Jo, a member of the Student Wellbeing Team, talks about World Suicide Prevention Day on 10th September 2016
The World Health Organisation estimates that over 800,000 people die by suicide each year – that’s one person every 40 seconds. Up to 25 times as many again make a suicide attempt. The tragic ripple effect means that there are many, many more people who have been bereaved by suicide or have been close to someone who has tried to take their own life. And this is happening in spite of the fact that suicide is preventable.
Suicide is the second most common cause of death in young adults and the incidence is rising, particularly amongst young men. Yet most people who attempt suicide are ambivalent about killing themselves – frequently what they seek is to put a stop to unbearable feelings or a situation that seems intolerable.
Someone who is suicidal may well be feeling frightened, trapped, hopeless, helpless, confused and distressed – and desperate to escape from their suffering rather than actually wanting to die. But at times like this, suicide can sometimes feel like the only way out.
Thoughts about suicide are very common – the thought will probably cross the mind of the majority of people at some point in their lives.
A survey into student stress and suicide rates conducted by Don Foster MP stated that between 1983 and 1994 “the total number of suicides … has risen fourfold”. This same survey indicated that young males were four times more likely to kill themselves than their female colleagues and that mature students were another particularly vulnerable group.
Why would a student attempt to kill themselves?
For some students suicide will follow a period of depression while for others it is likely to be an impulsive act, perhaps triggered by a traumatic experience, for example the death of a loved one, or by an upsetting event which may be seen as the ‘final straw’.
Some of the feelings and experiences that may contribute to someone feeling suicidal include:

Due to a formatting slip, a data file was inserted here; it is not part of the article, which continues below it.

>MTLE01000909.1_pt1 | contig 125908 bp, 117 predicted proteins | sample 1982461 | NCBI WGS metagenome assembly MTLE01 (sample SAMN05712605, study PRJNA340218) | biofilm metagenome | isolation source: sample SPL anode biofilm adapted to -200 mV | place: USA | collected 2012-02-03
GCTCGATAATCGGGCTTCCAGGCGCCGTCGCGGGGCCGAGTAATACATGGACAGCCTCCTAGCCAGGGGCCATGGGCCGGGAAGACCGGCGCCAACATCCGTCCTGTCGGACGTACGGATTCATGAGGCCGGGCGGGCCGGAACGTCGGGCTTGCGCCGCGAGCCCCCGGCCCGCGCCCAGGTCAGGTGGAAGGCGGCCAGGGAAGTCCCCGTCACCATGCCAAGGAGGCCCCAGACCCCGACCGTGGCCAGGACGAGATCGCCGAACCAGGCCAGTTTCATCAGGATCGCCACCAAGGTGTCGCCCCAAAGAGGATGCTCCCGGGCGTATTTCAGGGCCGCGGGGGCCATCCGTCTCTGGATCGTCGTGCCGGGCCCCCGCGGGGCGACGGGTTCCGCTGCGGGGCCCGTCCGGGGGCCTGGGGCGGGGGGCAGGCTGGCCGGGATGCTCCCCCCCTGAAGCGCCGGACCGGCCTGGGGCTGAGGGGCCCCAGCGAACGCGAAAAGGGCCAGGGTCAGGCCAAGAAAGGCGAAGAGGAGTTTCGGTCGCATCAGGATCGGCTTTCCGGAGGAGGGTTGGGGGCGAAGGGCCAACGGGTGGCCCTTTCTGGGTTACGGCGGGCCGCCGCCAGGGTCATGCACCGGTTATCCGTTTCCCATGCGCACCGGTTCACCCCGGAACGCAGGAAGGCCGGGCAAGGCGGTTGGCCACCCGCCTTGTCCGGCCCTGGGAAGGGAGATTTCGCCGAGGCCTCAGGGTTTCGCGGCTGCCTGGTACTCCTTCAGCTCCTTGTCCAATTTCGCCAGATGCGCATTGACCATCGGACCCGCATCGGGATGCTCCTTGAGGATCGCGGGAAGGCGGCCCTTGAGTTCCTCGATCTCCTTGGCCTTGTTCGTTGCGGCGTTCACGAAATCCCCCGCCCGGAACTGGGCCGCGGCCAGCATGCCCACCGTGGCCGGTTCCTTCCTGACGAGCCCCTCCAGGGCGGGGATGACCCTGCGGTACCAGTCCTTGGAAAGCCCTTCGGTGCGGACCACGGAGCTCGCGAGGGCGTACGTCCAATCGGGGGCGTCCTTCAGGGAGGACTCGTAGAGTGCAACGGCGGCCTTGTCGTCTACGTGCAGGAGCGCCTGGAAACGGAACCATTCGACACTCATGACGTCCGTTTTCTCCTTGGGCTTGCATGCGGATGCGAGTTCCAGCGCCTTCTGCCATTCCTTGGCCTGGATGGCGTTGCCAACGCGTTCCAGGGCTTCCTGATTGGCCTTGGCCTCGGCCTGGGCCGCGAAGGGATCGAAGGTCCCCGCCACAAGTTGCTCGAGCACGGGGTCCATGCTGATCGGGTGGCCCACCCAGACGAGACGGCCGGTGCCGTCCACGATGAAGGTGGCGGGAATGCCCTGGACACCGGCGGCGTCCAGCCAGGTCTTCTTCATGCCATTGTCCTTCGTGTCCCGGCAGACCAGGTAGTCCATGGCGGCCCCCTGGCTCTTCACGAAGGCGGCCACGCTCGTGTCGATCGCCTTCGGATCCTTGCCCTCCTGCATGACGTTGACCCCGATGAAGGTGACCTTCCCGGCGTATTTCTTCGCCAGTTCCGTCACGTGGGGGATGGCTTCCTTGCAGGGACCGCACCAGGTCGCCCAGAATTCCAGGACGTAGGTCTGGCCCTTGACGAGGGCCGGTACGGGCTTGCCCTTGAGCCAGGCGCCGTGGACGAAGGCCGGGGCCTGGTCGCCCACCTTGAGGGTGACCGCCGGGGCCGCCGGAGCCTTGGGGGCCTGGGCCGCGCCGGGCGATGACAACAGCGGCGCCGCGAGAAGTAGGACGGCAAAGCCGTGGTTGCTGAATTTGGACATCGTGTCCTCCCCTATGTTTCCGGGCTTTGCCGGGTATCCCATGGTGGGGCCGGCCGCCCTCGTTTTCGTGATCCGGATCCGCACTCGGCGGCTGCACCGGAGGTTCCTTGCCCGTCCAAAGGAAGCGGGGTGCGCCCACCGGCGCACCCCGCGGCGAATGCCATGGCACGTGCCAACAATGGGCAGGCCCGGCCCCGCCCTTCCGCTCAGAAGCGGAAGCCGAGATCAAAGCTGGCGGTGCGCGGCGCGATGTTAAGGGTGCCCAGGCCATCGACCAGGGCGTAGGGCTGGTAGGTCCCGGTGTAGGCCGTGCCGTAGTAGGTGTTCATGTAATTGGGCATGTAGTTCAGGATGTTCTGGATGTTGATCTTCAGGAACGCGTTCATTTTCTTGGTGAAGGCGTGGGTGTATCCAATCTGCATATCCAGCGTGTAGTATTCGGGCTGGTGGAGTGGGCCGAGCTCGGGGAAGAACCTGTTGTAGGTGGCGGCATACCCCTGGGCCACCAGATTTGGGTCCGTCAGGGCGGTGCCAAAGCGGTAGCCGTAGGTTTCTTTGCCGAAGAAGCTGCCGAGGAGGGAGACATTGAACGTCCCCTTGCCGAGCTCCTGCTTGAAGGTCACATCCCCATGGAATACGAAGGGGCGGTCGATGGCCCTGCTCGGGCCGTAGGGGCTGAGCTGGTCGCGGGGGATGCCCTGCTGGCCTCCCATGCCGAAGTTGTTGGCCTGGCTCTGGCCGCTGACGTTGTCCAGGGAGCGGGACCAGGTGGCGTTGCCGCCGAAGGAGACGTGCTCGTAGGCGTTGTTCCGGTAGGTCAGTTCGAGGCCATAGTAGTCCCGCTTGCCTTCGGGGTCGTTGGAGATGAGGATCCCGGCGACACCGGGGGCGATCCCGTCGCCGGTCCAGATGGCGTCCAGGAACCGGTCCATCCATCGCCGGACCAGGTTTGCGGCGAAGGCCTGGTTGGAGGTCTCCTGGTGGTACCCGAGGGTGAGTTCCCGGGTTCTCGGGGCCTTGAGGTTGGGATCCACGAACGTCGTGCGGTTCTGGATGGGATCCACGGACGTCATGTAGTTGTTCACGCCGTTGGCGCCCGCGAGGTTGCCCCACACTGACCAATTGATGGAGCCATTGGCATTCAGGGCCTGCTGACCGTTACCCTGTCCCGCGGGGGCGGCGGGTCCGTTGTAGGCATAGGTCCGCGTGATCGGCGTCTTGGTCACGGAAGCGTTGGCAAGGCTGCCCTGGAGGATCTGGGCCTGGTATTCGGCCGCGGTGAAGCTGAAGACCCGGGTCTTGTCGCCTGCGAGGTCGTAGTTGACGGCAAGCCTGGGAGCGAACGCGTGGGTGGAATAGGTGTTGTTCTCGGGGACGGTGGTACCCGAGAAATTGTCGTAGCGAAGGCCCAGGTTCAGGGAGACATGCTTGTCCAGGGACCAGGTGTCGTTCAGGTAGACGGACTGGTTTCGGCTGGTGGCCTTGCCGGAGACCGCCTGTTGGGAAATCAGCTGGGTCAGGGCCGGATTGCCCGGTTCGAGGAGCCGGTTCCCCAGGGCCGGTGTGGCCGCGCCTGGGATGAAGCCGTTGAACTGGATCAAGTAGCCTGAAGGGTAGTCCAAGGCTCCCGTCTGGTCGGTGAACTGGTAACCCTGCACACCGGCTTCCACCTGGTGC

- Loneliness – this may include the feeling that there is no-one there and that no-one really cares or will notice whether the person lives or dies. The suicidal person may feel totally alone and isolated.
- Feelings of hopelessness and helplessness – where the person feels that no matter what they do, nothing seems to get better, and that no-one is able to help.
- Feelings of worthlessness – the person may feel that they will never amount to anything, that they are not worth caring about, or that any interest shown in them by others is unjustified. Such people are likely to have very low self-esteem, and to not readily accept compliments or praise.
- Depression – in those who are clinically depressed, their perceptions of themselves, others and their situation are usually unduly negative. Many of the above feelings are not only common in those suffering with depression, but are often felt to be unquestionably true.
- Plans falling through – especially where the goals have considerable personal importance – e.g. not settling well at university, the break-up of an important relationship, or a student not achieving their academic goals. As a result the student may feel inadequate, a failure, ashamed, unlovable…
- Inappropriately high levels of stress – of the kind experienced by those with exceptionally or unrealistically high personal or academic expectations. Students can easily come to feel stressed by academic demands and for some there will be times when the level of stress becomes unbearable. Some people can feel that their academic success is crucial to their personal identity, and if the former is under threat, their identity is also endangered.
- Anger – suicide can sometimes be seen as the act of someone who is very angry, perhaps even as an act of revenge (for example after the ending of a relationship).
- Alcohol and drugs – for some, a suicide attempt may be an impulsive act when under the influence of alcohol or drugs. In this state a person may seriously underestimate the risks of their actions, and be more vulnerable to the above feelings.
- A history of mental or physical illness.
- Feeling overwhelmed – when problems in a number of areas of life occur at the same time – for example academic problems, a family crisis, and the ending of a relationship – the sense of pain may be overwhelming.
Connect, Communicate, Care
‘Connect, communicate, care’ is the theme of the 2016 World Suicide Prevention Day. These three words are at the heart of suicide prevention.